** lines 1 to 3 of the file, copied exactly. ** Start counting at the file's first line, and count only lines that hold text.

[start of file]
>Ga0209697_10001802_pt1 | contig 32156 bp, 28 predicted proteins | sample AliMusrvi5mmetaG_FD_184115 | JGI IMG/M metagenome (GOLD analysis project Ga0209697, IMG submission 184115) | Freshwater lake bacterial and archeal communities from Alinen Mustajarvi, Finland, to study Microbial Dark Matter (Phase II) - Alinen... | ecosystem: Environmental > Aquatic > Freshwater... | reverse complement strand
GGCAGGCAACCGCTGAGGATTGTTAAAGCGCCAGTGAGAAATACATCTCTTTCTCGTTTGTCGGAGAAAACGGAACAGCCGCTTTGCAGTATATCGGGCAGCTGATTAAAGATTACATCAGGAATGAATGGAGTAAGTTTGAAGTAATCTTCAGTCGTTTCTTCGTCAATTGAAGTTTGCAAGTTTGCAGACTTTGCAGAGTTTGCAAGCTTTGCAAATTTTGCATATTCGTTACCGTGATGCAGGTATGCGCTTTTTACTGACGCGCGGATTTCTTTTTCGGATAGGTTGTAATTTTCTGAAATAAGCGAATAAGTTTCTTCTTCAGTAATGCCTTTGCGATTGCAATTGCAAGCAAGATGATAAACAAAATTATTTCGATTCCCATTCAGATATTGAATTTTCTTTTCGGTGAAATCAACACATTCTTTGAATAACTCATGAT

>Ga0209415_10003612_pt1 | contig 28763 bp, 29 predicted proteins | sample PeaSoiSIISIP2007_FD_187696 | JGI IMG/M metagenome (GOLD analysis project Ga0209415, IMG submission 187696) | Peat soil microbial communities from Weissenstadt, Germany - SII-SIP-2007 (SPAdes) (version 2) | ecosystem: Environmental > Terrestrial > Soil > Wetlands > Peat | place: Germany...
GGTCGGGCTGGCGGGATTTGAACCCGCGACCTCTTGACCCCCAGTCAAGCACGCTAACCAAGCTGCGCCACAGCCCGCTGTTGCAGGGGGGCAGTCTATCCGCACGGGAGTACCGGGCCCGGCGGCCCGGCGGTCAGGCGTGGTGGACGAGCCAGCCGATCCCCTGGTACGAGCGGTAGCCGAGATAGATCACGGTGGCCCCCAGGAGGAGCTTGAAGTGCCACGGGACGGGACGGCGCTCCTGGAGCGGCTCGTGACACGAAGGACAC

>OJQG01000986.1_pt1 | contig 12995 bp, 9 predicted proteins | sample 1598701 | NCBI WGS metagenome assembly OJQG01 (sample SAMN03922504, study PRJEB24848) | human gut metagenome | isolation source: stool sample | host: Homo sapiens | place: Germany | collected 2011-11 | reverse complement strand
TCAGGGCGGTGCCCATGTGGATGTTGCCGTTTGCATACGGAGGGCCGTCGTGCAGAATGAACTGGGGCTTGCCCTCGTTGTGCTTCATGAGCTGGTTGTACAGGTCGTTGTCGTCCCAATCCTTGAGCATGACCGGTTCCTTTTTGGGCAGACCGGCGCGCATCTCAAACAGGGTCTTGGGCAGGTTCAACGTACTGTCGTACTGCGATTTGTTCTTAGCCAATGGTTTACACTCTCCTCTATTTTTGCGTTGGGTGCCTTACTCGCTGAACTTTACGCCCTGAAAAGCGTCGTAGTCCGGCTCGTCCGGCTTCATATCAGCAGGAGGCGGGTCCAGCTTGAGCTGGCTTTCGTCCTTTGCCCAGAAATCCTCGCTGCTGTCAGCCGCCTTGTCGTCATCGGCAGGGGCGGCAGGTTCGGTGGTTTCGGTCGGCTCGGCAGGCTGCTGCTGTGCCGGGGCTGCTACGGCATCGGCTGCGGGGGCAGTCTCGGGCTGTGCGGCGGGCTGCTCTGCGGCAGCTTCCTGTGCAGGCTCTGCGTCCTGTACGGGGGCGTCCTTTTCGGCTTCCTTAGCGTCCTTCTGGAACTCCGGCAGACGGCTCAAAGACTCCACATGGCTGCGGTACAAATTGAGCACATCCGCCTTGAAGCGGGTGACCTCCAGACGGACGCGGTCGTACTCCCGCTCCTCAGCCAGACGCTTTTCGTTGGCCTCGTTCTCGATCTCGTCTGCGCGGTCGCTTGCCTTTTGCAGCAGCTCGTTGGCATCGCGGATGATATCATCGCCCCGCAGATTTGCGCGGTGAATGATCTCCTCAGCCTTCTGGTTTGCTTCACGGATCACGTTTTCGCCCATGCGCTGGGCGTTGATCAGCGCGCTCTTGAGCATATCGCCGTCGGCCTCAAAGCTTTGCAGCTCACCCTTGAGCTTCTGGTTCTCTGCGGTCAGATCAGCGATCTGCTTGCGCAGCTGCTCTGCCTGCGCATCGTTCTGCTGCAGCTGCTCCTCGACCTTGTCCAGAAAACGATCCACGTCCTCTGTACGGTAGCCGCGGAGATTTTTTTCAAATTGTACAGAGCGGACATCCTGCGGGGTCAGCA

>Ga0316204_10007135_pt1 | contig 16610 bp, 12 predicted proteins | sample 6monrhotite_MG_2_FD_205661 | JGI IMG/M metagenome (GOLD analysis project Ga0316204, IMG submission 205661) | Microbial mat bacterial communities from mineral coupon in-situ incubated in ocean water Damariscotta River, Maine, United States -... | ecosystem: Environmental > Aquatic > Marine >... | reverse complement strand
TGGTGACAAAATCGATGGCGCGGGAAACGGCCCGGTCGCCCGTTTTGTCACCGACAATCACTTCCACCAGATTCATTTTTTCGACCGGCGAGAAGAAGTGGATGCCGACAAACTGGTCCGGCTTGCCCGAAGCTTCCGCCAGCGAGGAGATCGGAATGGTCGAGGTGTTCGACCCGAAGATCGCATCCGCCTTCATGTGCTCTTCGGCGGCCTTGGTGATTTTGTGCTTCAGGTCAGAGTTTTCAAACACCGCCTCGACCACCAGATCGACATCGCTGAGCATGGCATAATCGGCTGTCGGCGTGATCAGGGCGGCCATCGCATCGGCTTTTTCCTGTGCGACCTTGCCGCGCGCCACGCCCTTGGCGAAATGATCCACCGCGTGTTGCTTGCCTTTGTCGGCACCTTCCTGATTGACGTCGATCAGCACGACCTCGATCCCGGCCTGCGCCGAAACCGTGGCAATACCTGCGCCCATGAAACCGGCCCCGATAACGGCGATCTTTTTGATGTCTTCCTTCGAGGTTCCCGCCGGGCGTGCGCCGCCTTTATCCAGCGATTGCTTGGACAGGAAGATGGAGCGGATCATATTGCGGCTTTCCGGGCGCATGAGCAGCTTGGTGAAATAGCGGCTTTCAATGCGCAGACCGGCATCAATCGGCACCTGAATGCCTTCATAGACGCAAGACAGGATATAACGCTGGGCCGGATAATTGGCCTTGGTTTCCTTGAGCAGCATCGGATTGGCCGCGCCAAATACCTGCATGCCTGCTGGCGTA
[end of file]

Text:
>Ga0209697_10001802_pt1 | contig 32156 bp, 28 predicted proteins | sample AliMusrvi5mmetaG_FD_184115 | JGI IMG/M metagenome (GOLD analysis project Ga0209697, IMG submission 184115) | Freshwater lake bacterial and archeal communities from Alinen Mustajarvi, Finland, to study Microbial Dark Matter (Phase II) - Alinen... | ecosystem: Environmental > Aquatic > Freshwater... | reverse complement strand
GGCAGGCAACCGCTGAGGATTGTTAAAGCGCCAGTGAGAAATACATCTCTTTCTCGTTTGTCGGAGAAAACGGAACAGCCGCTTTGCAGTATATCGGGCAGCTGATTAAAGATTACATCAGGAATGAATGGAGTAAGTTTGAAGTAATCTTCAGTCGTTTCTTCGTCAATTGAAGTTTGCAAGTTTGCAGACTTTGCAGAGTTTGCAAGCTTTGCAAATTTTGCATATTCGTTACCGTGATGCAGGTATGCGCTTTTTACTGACGCGCGGATTTCTTTTTCGGATAGGTTGTAATTTTCTGAAATAAGCGAATAAGTTTCTTCTTCAGTAATGCCTTTGCGATTGCAATTGCAAGCAAGATGATAAACAAAATTATTTCGATTCCCATTCAGATATTGAATTTTCTTTTCGGTGAAATCAACACATTCTTTGAATAACTCATGAT

>Ga0209415_10003612_pt1 | contig 28763 bp, 29 predicted proteins | sample PeaSoiSIISIP2007_FD_187696 | JGI IMG/M metagenome (GOLD analysis project Ga0209415, IMG submission 187696) | Peat soil microbial communities from Weissenstadt, Germany - SII-SIP-2007 (SPAdes) (version 2) | ecosystem: Environmental > Terrestrial > Soil > Wetlands > Peat | place: Germany...